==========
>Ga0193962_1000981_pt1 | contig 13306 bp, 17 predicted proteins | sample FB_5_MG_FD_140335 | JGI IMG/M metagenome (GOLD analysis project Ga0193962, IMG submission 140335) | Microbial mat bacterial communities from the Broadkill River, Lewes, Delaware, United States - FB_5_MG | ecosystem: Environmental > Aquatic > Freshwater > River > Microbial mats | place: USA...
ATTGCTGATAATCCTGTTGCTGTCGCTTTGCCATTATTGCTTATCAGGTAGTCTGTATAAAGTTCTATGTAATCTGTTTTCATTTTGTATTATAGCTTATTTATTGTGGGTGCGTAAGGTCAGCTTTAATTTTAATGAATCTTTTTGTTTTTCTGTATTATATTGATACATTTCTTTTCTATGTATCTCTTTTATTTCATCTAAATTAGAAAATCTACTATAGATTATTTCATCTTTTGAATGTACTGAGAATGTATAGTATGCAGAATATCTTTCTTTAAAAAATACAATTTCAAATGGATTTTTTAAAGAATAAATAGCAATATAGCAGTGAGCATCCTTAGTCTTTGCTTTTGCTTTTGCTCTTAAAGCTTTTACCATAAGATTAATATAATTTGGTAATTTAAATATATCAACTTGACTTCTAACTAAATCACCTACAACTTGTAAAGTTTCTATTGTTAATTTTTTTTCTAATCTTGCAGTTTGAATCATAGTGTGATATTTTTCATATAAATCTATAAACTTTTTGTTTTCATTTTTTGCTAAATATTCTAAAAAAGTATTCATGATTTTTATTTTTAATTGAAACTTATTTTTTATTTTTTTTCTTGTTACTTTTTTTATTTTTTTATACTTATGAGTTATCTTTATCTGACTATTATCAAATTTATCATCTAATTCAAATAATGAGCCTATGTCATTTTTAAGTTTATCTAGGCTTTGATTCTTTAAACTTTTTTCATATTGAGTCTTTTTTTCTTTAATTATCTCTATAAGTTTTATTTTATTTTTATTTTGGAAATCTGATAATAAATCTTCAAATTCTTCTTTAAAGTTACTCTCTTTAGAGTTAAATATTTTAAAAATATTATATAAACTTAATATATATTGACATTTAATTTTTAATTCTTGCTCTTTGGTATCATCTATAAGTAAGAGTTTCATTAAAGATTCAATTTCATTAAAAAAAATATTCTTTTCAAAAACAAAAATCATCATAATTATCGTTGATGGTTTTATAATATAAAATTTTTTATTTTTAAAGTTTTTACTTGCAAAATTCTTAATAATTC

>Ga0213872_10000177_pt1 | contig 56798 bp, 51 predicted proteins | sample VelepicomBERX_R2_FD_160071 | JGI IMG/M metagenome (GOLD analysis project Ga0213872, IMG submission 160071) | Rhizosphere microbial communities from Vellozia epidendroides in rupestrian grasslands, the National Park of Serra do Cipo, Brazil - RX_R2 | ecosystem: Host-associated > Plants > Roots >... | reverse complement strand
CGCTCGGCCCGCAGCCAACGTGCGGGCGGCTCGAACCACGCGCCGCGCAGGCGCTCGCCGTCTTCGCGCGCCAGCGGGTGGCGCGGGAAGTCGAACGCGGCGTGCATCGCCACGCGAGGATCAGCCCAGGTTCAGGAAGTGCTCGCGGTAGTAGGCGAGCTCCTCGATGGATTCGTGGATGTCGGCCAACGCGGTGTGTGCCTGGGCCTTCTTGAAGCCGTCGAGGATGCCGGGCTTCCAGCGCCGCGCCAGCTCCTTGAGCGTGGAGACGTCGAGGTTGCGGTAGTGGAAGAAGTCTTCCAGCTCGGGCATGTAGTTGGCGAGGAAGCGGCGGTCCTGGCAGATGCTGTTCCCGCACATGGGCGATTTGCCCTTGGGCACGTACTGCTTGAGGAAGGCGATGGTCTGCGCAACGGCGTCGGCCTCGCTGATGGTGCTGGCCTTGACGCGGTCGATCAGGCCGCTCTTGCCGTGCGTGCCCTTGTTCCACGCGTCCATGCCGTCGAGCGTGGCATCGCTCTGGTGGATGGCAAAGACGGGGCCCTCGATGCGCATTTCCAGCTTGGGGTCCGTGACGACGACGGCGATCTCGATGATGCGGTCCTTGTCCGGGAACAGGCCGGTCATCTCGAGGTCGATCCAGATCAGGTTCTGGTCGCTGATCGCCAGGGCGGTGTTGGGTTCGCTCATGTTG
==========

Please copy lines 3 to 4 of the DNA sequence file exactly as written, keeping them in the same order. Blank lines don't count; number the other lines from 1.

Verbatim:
>Ga0213872_10000177_pt1 | contig 56798 bp, 51 predicted proteins | sample VelepicomBERX_R2_FD_160071 | JGI IMG/M metagenome (GOLD analysis project Ga0213872, IMG submission 160071) | Rhizosphere microbial communities from Vellozia epidendroides in rupestrian grasslands, the National Park of Serra do Cipo, Brazil - RX_R2 | ecosystem: Host-associated > Plants > Roots >... | reverse complement strand
CGCTCGGCCCGCAGCCAACGTGCGGGCGGCTCGAACCACGCGCCGCGCAGGCGCTCGCCGTCTTCGCGCGCCAGCGGGTGGCGCGGGAAGTCGAACGCGGCGTGCATCGCCACGCGAGGATCAGCCCAGGTTCAGGAAGTGCTCGCGGTAGTAGGCGAGCTCCTCGATGGATTCGTGGATGTCGGCCAACGCGGTGTGTGCCTGGGCCTTCTTGAAGCCGTCGAGGATGCCGGGCTTCCAGCGCCGCGCCAGCTCCTTGAGCGTGGAGACGTCGAGGTTGCGGTAGTGGAAGAAGTCTTCCAGCTCGGGCATGTAGTTGGCGAGGAAGCGGCGGTCCTGGCAGATGCTGTTCCCGCACATGGGCGATTTGCCCTTGGGCACGTACTGCTTGAGGAAGGCGATGGTCTGCGCAACGGCGTCGGCCTCGCTGATGGTGCTGGCCTTGACGCGGTCGATCAGGCCGCTCTTGCCGTGCGTGCCCTTGTTCCACGCGTCCATGCCGTCGAGCGTGGCATCGCTCTGGTGGATGGCAAAGACGGGGCCCTCGATGCGCATTTCCAGCTTGGGGTCCGTGACGACGACGGCGATCTCGATGATGCGGTCCTTGTCCGGGAACAGGCCGGTCATCTCGAGGTCGATCCAGATCAGGTTCTGGTCGCTGATCGCCAGGGCGGTGTTGGGTTCGCTCATGTTG